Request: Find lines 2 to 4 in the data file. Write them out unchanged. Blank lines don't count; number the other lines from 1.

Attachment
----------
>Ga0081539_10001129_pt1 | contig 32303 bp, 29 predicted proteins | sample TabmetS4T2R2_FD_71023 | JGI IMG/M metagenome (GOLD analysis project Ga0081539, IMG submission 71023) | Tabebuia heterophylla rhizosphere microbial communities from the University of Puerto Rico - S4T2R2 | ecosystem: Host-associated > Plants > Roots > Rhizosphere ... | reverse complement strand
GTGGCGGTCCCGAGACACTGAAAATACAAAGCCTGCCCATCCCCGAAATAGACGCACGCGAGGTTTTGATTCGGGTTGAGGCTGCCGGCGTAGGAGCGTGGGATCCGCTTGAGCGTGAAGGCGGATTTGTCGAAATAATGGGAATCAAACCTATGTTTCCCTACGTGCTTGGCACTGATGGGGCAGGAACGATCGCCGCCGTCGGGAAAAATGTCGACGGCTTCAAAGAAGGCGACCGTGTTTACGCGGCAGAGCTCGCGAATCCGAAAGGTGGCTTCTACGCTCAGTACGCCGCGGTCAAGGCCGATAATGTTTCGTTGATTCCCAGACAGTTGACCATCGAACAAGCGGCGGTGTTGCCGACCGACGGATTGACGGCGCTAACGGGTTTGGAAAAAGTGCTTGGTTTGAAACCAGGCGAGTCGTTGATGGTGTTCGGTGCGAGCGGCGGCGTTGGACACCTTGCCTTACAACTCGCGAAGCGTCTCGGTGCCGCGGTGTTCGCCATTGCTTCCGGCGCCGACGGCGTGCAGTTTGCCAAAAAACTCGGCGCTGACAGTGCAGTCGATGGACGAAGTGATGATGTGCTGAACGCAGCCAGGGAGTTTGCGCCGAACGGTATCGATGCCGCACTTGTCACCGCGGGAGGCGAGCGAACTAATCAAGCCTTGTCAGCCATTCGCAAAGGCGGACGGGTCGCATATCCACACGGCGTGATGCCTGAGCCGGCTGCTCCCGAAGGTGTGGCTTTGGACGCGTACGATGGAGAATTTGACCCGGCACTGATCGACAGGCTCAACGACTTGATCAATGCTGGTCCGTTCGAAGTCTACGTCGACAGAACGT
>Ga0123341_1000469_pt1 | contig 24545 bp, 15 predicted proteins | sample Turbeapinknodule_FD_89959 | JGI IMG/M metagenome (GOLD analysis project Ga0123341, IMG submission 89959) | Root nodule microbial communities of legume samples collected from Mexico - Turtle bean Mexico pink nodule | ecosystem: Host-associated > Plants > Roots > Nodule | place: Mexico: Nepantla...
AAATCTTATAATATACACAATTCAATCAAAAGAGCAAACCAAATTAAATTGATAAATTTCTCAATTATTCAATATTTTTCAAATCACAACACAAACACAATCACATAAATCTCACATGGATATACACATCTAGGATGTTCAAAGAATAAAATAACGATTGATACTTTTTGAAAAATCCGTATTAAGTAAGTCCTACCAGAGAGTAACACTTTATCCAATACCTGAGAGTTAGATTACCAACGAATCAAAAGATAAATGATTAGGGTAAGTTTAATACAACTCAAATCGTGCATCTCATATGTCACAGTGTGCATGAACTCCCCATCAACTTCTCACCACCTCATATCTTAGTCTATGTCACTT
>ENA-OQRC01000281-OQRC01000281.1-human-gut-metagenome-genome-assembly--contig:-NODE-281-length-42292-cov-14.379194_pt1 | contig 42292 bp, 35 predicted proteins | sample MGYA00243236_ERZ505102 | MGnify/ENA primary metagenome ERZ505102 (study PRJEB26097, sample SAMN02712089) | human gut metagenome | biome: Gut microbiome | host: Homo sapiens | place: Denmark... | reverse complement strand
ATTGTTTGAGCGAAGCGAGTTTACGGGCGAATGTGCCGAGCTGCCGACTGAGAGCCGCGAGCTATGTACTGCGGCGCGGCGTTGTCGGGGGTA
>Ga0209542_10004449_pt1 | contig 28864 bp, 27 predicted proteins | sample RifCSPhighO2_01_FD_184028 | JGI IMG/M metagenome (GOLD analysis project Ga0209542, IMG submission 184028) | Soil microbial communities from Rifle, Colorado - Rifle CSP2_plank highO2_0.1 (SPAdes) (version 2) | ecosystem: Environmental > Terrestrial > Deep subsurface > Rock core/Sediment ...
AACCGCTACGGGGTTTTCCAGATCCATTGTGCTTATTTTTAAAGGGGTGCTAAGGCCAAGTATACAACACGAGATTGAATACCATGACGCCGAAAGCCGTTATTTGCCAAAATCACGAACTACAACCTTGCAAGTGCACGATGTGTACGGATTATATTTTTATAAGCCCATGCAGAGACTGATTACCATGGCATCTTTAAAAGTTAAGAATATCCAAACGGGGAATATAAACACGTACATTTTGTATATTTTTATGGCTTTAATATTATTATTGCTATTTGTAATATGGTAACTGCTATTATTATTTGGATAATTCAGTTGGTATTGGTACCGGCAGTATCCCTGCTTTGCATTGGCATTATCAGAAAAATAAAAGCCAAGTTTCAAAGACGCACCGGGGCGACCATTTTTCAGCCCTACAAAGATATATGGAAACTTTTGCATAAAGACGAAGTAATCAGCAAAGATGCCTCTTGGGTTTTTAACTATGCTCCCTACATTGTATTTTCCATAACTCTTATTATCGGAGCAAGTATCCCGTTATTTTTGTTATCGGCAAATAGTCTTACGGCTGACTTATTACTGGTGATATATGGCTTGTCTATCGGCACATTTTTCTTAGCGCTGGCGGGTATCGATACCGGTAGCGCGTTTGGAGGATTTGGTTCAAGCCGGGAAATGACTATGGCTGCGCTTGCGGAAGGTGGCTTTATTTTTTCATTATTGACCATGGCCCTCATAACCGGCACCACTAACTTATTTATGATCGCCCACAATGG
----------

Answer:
GTGGCGGTCCCGAGACACTGAAAATACAAAGCCTGCCCATCCCCGAAATAGACGCACGCGAGGTTTTGATTCGGGTTGAGGCTGCCGGCGTAGGAGCGTGGGATCCGCTTGAGCGTGAAGGCGGATTTGTCGAAATAATGGGAATCAAACCTATGTTTCCCTACGTGCTTGGCACTGATGGGGCAGGAACGATCGCCGCCGTCGGGAAAAATGTCGACGGCTTCAAAGAAGGCGACCGTGTTTACGCGGCAGAGCTCGCGAATCCGAAAGGTGGCTTCTACGCTCAGTACGCCGCGGTCAAGGCCGATAATGTTTCGTTGATTCCCAGACAGTTGACCATCGAACAAGCGGCGGTGTTGCCGACCGACGGATTGACGGCGCTAACGGGTTTGGAAAAAGTGCTTGGTTTGAAACCAGGCGAGTCGTTGATGGTGTTCGGTGCGAGCGGCGGCGTTGGACACCTTGCCTTACAACTCGCGAAGCGTCTCGGTGCCGCGGTGTTCGCCATTGCTTCCGGCGCCGACGGCGTGCAGTTTGCCAAAAAACTCGGCGCTGACAGTGCAGTCGATGGACGAAGTGATGATGTGCTGAACGCAGCCAGGGAGTTTGCGCCGAACGGTATCGATGCCGCACTTGTCACCGCGGGAGGCGAGCGAACTAATCAAGCCTTGTCAGCCATTCGCAAAGGCGGACGGGTCGCATATCCACACGGCGTGATGCCTGAGCCGGCTGCTCCCGAAGGTGTGGCTTTGGACGCGTACGATGGAGAATTTGACCCGGCACTGATCGACAGGCTCAACGACTTGATCAATGCTGGTCCGTTCGAAGTCTACGTCGACAGAACGT
>Ga0123341_1000469_pt1 | contig 24545 bp, 15 predicted proteins | sample Turbeapinknodule_FD_89959 | JGI IMG/M metagenome (GOLD analysis project Ga0123341, IMG submission 89959) | Root nodule microbial communities of legume samples collected from Mexico - Turtle bean Mexico pink nodule | ecosystem: Host-associated > Plants > Roots > Nodule | place: Mexico: Nepantla...
AAATCTTATAATATACACAATTCAATCAAAAGAGCAAACCAAATTAAATTGATAAATTTCTCAATTATTCAATATTTTTCAAATCACAACACAAACACAATCACATAAATCTCACATGGATATACACATCTAGGATGTTCAAAGAATAAAATAACGATTGATACTTTTTGAAAAATCCGTATTAAGTAAGTCCTACCAGAGAGTAACACTTTATCCAATACCTGAGAGTTAGATTACCAACGAATCAAAAGATAAATGATTAGGGTAAGTTTAATACAACTCAAATCGTGCATCTCATATGTCACAGTGTGCATGAACTCCCCATCAACTTCTCACCACCTCATATCTTAGTCTATGTCACTT